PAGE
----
The equilibrium pH of water in normal air is like 5.7 or so IIRC. The pKa of propionic acid is around 4.9. So when half of the propionic acid is deprotonated you have a pKa of 4.9. When you have 80% consumption of propionic acid the pKa is probably approaching air equilibrium wrt evaporation of CO2. The equilibrium will shift a little due to the "reservoir" of carbonate but this should give you some intuition about what is happening.

Boffis - 13-8-2023 at 04:03

When I prepared calcium propanoate and calcium butanoate recently I used calcium hydroxide rather than the carbonate for the simple reason that it does generate foaming. I disperse the slaked lime into a large volume of water and then while stirring vigorously slowly run in the appropriate acid. Calcium propanoate is sparingly soluble so in the presence of a high concentration of acid and propanoate salt that occurs locally around the calcium carbonate grains causes a protective layer to form around the residual carbonate preventing or slowing further reaction. For some acids such as butanoic and phenylacetic acid I found it best to convert the acid to the sodium salt and then mix with calcium chloride solution. These reactions are bet carried out hot and then allowed to cool, the product is more easily filterable.

In the end I purchased a bag of calcium propanoate off Ebay because it is cheap. In your case, SplendidAcylation, I suggest you add water sufficient to reduce the final concentration of calcium propanoate to less than 100g per litre and heat almost to boil for a hour or so or until foaming ceases (have a squeezy bottle of isopropanol to hand to kill the foam if it gets out of hand). Cool and filter off the product. You can evaporate down the liquor but there isn't much salt left in solution if have cooled it in the fridge to 4C overnight before filtration.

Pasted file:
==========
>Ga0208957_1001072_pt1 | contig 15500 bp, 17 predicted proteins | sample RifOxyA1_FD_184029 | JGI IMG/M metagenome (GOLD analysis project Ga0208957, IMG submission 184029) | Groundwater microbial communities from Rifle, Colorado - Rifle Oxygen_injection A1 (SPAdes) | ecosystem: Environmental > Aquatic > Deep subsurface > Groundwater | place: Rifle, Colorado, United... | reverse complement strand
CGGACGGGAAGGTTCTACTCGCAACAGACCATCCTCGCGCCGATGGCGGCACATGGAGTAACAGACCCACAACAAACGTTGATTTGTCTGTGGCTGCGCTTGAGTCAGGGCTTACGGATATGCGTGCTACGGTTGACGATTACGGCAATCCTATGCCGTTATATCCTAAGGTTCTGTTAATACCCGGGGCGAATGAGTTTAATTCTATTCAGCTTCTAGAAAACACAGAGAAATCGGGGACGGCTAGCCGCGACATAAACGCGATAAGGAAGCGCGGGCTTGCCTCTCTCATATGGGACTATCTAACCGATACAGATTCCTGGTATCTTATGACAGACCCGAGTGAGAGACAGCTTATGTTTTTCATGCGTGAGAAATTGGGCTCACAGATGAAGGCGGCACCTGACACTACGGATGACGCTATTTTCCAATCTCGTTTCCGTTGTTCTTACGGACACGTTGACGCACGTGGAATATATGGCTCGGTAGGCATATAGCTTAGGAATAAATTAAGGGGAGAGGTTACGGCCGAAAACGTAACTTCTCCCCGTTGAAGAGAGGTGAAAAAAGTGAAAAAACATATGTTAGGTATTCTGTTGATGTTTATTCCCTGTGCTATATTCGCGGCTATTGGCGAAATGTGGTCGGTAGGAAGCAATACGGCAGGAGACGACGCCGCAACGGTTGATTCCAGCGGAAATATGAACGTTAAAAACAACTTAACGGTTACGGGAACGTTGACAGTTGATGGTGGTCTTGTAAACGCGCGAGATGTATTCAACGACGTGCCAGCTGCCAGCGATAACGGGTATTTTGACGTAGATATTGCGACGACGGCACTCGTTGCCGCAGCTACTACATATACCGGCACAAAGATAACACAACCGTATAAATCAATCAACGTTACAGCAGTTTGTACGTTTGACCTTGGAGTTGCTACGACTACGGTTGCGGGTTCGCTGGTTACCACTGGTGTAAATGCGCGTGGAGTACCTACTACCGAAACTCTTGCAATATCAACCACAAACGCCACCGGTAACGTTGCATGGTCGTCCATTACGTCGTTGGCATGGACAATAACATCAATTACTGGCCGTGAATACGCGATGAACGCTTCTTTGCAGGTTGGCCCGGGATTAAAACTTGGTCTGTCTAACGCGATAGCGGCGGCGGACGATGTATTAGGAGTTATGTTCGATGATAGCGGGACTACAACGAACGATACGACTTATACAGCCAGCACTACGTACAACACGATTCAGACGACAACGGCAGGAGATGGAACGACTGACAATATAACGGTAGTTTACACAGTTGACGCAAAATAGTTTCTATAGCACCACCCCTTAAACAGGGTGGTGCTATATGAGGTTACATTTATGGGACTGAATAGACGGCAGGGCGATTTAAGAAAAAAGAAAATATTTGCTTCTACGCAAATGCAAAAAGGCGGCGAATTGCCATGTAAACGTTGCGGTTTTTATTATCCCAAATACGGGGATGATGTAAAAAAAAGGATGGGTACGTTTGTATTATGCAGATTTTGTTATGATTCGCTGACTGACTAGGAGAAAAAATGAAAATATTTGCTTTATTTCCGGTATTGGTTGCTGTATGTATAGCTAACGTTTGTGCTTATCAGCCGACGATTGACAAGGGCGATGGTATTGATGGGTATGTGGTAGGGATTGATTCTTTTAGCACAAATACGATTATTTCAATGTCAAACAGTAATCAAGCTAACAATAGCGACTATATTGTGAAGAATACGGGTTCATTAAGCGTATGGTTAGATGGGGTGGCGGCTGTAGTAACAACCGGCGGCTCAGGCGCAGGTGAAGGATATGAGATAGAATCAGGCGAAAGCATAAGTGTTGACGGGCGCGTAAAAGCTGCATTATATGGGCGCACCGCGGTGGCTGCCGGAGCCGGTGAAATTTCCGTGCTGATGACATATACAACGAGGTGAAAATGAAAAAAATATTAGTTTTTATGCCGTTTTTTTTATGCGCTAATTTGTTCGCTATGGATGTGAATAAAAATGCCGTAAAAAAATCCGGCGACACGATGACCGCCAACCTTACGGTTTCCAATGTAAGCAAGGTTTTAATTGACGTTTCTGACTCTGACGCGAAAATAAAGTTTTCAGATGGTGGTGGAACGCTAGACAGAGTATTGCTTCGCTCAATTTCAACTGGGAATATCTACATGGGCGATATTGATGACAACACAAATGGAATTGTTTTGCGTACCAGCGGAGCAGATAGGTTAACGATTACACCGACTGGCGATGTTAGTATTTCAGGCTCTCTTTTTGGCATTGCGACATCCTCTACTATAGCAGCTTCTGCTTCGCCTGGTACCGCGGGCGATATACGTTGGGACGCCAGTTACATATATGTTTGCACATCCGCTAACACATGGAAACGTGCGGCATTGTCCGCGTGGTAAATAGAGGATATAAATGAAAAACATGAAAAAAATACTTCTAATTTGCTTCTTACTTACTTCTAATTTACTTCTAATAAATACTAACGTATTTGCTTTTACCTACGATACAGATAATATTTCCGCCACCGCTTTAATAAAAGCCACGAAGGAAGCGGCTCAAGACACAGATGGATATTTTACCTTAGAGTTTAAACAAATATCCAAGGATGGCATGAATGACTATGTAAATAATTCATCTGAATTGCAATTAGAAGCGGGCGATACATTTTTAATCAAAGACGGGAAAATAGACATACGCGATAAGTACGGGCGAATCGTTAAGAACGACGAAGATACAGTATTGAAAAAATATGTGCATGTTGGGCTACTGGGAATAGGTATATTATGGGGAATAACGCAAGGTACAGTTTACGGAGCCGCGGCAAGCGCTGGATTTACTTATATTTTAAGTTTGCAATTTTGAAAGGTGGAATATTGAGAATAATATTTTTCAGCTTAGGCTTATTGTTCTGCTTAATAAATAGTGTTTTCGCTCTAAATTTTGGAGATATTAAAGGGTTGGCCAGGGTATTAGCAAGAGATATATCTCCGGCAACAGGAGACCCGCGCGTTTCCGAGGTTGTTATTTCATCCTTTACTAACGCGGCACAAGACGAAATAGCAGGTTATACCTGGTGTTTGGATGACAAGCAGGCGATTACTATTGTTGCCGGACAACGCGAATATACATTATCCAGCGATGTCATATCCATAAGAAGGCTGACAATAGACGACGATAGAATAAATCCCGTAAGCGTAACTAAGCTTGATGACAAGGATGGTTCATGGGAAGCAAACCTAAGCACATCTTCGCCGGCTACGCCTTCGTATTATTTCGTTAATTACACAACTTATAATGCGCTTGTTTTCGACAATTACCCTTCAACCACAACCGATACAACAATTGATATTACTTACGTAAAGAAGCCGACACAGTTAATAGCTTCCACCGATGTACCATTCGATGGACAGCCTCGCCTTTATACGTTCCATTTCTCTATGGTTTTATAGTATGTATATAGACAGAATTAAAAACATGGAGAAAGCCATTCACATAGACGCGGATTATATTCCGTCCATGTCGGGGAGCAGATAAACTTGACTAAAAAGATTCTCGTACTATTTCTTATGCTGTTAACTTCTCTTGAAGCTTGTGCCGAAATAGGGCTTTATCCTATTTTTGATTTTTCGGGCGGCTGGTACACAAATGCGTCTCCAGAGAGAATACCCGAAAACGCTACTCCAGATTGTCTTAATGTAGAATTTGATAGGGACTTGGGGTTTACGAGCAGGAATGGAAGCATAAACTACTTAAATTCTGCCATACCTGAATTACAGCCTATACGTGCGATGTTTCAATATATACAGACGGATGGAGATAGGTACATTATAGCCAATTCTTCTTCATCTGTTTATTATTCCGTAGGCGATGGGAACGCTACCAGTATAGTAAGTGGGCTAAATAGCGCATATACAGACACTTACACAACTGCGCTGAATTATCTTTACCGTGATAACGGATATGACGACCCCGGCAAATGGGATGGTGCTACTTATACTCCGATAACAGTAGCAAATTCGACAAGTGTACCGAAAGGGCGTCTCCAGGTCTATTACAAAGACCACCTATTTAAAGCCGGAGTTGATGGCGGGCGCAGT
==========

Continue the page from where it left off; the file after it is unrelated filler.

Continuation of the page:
unionised - 13-8-2023 at 05:47

If WIKI is to be believed, calcium propionate is quite soluble (about 50% w/v).
(My elderly copy of Merck says it's soluble toom but doesn't say how soluble)

Boffis - 13-8-2023 at 14:33

Hi unionised, you are right. I have just looked back at my notes from the work I did recently with the pyrolysis of this material.

I prepared it by from 100g a calcium hydroxide dispersed into 600ml of cold water and slowly added 200g of pure 98-99% propanoic acid. The mixture became warm and the calcium hydroxide rapidly dissolved. The pH of the resulting solution was rather high so I added a little more acid and treated the slightly cloudy solution with 5g of charcoal and vacuum filtered it. The solution stud overnight but no crystals formed so I evaporated it down in a pan to start with but this requires constant stirring once solids start to separate as it bumps so I transferred it to a large shallow ceramic bowl and heated on a steam bath until almost dry and then finished it of in an oven at about 100C. The yield was 230g of almost white solid that was almost odourless and easily powdered.

It was the calcium butanoate that was more problematic, it is significantly less soluble (I estimate about 17-18g per 100ml of water) and has almost no change of solubility with temperature.

So calcium propanoate is pretty soluble (>230gm in 600+ml of water) but the solubility doesn't change much was temperature so it doesn't crystallise out on cooling saturated solution. This is a common feature of propanoates and acetates too.